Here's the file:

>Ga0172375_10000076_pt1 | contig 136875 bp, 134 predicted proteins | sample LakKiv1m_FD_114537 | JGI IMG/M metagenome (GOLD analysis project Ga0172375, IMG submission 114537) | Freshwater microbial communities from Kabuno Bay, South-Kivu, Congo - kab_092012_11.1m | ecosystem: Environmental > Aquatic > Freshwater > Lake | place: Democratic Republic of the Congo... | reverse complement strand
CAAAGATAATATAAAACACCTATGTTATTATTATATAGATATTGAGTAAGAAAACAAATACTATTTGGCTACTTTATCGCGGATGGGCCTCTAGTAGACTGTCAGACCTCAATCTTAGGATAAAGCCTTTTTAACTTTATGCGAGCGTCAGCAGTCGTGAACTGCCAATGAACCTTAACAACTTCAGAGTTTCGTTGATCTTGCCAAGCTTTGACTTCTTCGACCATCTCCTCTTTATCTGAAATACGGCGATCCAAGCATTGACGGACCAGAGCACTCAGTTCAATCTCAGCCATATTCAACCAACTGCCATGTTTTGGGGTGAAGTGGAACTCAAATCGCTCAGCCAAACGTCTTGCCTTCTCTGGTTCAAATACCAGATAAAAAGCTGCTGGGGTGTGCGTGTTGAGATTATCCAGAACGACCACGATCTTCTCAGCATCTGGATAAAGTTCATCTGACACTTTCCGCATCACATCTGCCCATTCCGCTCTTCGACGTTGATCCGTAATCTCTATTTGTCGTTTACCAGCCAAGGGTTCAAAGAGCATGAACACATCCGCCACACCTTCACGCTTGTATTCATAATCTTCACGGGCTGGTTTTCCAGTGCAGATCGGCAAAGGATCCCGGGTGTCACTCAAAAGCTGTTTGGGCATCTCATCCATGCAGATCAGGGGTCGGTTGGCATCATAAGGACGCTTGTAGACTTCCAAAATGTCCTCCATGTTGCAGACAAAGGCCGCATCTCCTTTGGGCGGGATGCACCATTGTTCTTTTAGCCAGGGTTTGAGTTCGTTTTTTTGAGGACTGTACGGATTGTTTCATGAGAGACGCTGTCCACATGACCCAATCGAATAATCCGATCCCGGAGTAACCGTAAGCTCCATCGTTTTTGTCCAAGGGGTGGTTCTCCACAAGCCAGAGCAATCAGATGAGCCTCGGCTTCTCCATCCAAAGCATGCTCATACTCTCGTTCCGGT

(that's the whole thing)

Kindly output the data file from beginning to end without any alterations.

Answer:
>Ga0172375_10000076_pt1 | contig 136875 bp, 134 predicted proteins | sample LakKiv1m_FD_114537 | JGI IMG/M metagenome (GOLD analysis project Ga0172375, IMG submission 114537) | Freshwater microbial communities from Kabuno Bay, South-Kivu, Congo - kab_092012_11.1m | ecosystem: Environmental > Aquatic > Freshwater > Lake | place: Democratic Republic of the Congo... | reverse complement strand
CAAAGATAATATAAAACACCTATGTTATTATTATATAGATATTGAGTAAGAAAACAAATACTATTTGGCTACTTTATCGCGGATGGGCCTCTAGTAGACTGTCAGACCTCAATCTTAGGATAAAGCCTTTTTAACTTTATGCGAGCGTCAGCAGTCGTGAACTGCCAATGAACCTTAACAACTTCAGAGTTTCGTTGATCTTGCCAAGCTTTGACTTCTTCGACCATCTCCTCTTTATCTGAAATACGGCGATCCAAGCATTGACGGACCAGAGCACTCAGTTCAATCTCAGCCATATTCAACCAACTGCCATGTTTTGGGGTGAAGTGGAACTCAAATCGCTCAGCCAAACGTCTTGCCTTCTCTGGTTCAAATACCAGATAAAAAGCTGCTGGGGTGTGCGTGTTGAGATTATCCAGAACGACCACGATCTTCTCAGCATCTGGATAAAGTTCATCTGACACTTTCCGCATCACATCTGCCCATTCCGCTCTTCGACGTTGATCCGTAATCTCTATTTGTCGTTTACCAGCCAAGGGTTCAAAGAGCATGAACACATCCGCCACACCTTCACGCTTGTATTCATAATCTTCACGGGCTGGTTTTCCAGTGCAGATCGGCAAAGGATCCCGGGTGTCACTCAAAAGCTGTTTGGGCATCTCATCCATGCAGATCAGGGGTCGGTTGGCATCATAAGGACGCTTGTAGACTTCCAAAATGTCCTCCATGTTGCAGACAAAGGCCGCATCTCCTTTGGGCGGGATGCACCATTGTTCTTTTAGCCAGGGTTTGAGTTCGTTTTTTTGAGGACTGTACGGATTGTTTCATGAGAGACGCTGTCCACATGACCCAATCGAATAATCCGATCCCGGAGTAACCGTAAGCTCCATCGTTTTTGTCCAAGGGGTGGTTCTCCACAAGCCAGAGCAATCAGATGAGCCTCGGCTTCTCCATCCAAAGCATGCTCATACTCTCGTTCCGGT